Alys Fowlerl: celeriac

Celeriac: ‘Sweet and earthy.’ Photograph: Alamy

Finally I have good celeriac – fat, heavy balls of gnarled roots – and I am proud. Celeriac is a close cousin of celery, with a swollen base; a turnip-rooted celery, if you like. It is a decidedly ugly vegetable, with fiddly roots coming off its distended mass.

It’s a strange pale colour, too, which shows up every stain and hidden crack of dirt. Once peeled, it browns very quickly, so drop it into acidulated water to stop it oxidising. But beneath all this is something very special. It has all its cousin’s clean, citrus-like taste, but is sweet and earthy, too. Shredded in a rémoulade, blended into a soup or pureed into mash, it is a princely dish for winter.

However, it is tricky to grow. This year I tried the variety ‘Giant Prague’, which I think accounts a great deal for my success: giant it is. ‘Prinz’ is also worth trying. Start it off very early. I sow at the end of February and again in March. I have never had much success sowing direct. Celeriac needs heat to germinate; a heated propagator or sunny windowsill is best. Don’t cover the seed: it needs light to germinate.

Slugs are partial to the young foliage; bitter experience has taught me to sow extras. What seems like a small forest on the kitchen windowsill is quickly reduced by slugs outside.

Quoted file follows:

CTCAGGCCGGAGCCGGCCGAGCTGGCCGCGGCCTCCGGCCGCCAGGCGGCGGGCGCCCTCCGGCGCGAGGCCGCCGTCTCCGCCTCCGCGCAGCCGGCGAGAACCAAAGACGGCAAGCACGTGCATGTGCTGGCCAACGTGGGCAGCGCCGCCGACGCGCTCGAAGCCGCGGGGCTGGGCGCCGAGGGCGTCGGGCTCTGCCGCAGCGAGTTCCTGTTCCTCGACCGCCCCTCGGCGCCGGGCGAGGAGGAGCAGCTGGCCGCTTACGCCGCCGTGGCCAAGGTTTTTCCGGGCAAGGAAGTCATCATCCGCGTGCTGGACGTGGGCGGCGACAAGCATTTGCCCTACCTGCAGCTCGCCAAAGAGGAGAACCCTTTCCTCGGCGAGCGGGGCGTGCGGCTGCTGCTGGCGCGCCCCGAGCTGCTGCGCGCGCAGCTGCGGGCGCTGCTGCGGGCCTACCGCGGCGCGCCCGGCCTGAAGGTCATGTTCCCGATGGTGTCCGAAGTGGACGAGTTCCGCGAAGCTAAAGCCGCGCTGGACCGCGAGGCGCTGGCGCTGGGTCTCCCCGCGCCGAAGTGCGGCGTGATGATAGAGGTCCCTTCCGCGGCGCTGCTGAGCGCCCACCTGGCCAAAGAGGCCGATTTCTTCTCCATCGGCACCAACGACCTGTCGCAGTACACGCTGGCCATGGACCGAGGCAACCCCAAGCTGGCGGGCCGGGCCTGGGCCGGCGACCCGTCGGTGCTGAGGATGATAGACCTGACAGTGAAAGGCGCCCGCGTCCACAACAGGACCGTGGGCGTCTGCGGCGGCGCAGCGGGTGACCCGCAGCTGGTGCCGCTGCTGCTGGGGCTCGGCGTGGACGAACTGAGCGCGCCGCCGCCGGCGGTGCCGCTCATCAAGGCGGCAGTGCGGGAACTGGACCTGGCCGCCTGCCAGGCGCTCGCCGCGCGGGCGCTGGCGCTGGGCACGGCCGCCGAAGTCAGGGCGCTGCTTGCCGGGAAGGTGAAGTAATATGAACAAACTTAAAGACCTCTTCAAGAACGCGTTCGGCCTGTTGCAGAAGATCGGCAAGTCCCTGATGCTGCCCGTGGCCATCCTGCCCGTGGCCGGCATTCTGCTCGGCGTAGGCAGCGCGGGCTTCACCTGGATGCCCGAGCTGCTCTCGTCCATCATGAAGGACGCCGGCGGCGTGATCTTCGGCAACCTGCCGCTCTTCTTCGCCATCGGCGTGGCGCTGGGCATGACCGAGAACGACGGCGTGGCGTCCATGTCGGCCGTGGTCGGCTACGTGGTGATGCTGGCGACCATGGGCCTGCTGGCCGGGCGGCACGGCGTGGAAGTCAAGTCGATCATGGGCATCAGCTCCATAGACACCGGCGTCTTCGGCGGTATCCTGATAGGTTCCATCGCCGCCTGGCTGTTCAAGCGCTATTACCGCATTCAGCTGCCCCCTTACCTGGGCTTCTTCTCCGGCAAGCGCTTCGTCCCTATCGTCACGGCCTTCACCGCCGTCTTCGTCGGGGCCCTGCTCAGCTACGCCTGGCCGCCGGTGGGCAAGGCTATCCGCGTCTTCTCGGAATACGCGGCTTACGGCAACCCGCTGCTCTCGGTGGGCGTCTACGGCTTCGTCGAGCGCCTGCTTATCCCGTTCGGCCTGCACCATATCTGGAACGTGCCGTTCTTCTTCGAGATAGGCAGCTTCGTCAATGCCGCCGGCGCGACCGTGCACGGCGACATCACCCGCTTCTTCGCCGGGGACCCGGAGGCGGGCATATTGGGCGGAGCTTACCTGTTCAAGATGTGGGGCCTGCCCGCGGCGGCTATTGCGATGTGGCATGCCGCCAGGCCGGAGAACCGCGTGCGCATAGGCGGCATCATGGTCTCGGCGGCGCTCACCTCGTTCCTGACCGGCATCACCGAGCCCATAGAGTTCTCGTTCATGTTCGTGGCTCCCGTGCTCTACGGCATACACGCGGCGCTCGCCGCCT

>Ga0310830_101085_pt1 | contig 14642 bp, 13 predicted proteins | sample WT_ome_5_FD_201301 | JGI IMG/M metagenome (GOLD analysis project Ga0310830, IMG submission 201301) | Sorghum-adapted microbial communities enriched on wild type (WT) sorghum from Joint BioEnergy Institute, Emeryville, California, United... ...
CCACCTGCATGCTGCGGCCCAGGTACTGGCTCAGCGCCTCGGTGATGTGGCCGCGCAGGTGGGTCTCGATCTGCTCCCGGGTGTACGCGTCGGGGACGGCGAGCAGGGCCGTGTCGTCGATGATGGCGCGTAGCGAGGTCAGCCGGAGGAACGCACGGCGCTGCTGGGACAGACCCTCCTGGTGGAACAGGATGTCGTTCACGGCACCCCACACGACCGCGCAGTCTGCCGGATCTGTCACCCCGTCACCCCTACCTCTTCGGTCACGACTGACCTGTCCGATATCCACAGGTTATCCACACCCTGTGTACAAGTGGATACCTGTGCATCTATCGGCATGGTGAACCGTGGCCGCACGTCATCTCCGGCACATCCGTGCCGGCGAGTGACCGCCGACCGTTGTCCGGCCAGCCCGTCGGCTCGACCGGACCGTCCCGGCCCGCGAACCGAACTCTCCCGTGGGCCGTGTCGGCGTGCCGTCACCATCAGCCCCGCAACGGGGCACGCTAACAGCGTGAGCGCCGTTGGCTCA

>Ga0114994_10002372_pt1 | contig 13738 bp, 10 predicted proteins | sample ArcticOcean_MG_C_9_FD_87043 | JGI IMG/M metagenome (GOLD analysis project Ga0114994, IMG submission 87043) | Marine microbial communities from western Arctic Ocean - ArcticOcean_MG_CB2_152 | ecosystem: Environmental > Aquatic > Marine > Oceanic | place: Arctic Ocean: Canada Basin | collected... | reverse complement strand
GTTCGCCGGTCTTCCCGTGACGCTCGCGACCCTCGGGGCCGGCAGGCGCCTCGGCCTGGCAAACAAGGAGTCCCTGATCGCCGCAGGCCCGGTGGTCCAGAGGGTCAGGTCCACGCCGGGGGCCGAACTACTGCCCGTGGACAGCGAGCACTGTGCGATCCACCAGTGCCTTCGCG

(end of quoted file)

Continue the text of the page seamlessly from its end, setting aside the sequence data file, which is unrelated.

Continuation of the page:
Celeriac likes a hot summer, which is why I’m boasting this year. If you are farther north, lack of heat will be a problem, but you can grow good celeriac in polytunnels. It will tolerate light shade. It also likes very damp conditions, and for fat bases you need to water and mulch. I kept a regular pattern of grass clippings and old straw going all summer, with evening soaks between new layers. A weekly feed with liquid manure from early summer onwards won’t go amiss.

As you go into autumn, it’s worth pulling off any ageing leaves; these tend to flop out and lie on the ground, harbouring slugs. This also exposes the swelling roots to late rays of sun. By the end of October, start mulching with straw, bracken or similar material, because frost can damage the skin and slugs will move in.

Celery leaf miner (the celery fly with crazy green eyes) tunnels into the leaves and causes blisters, slowing growth. Destroy infected leaves and cover with a fine netting.

A decent-sized bulb should be able to survive –10C under a thick layer of insulation, though cover with fleece or fine mesh in heavy snow. The leaves stay green most winters and can be used in soups and stews as a celery substitute, but go easy, because they are distinctly more flavoursome.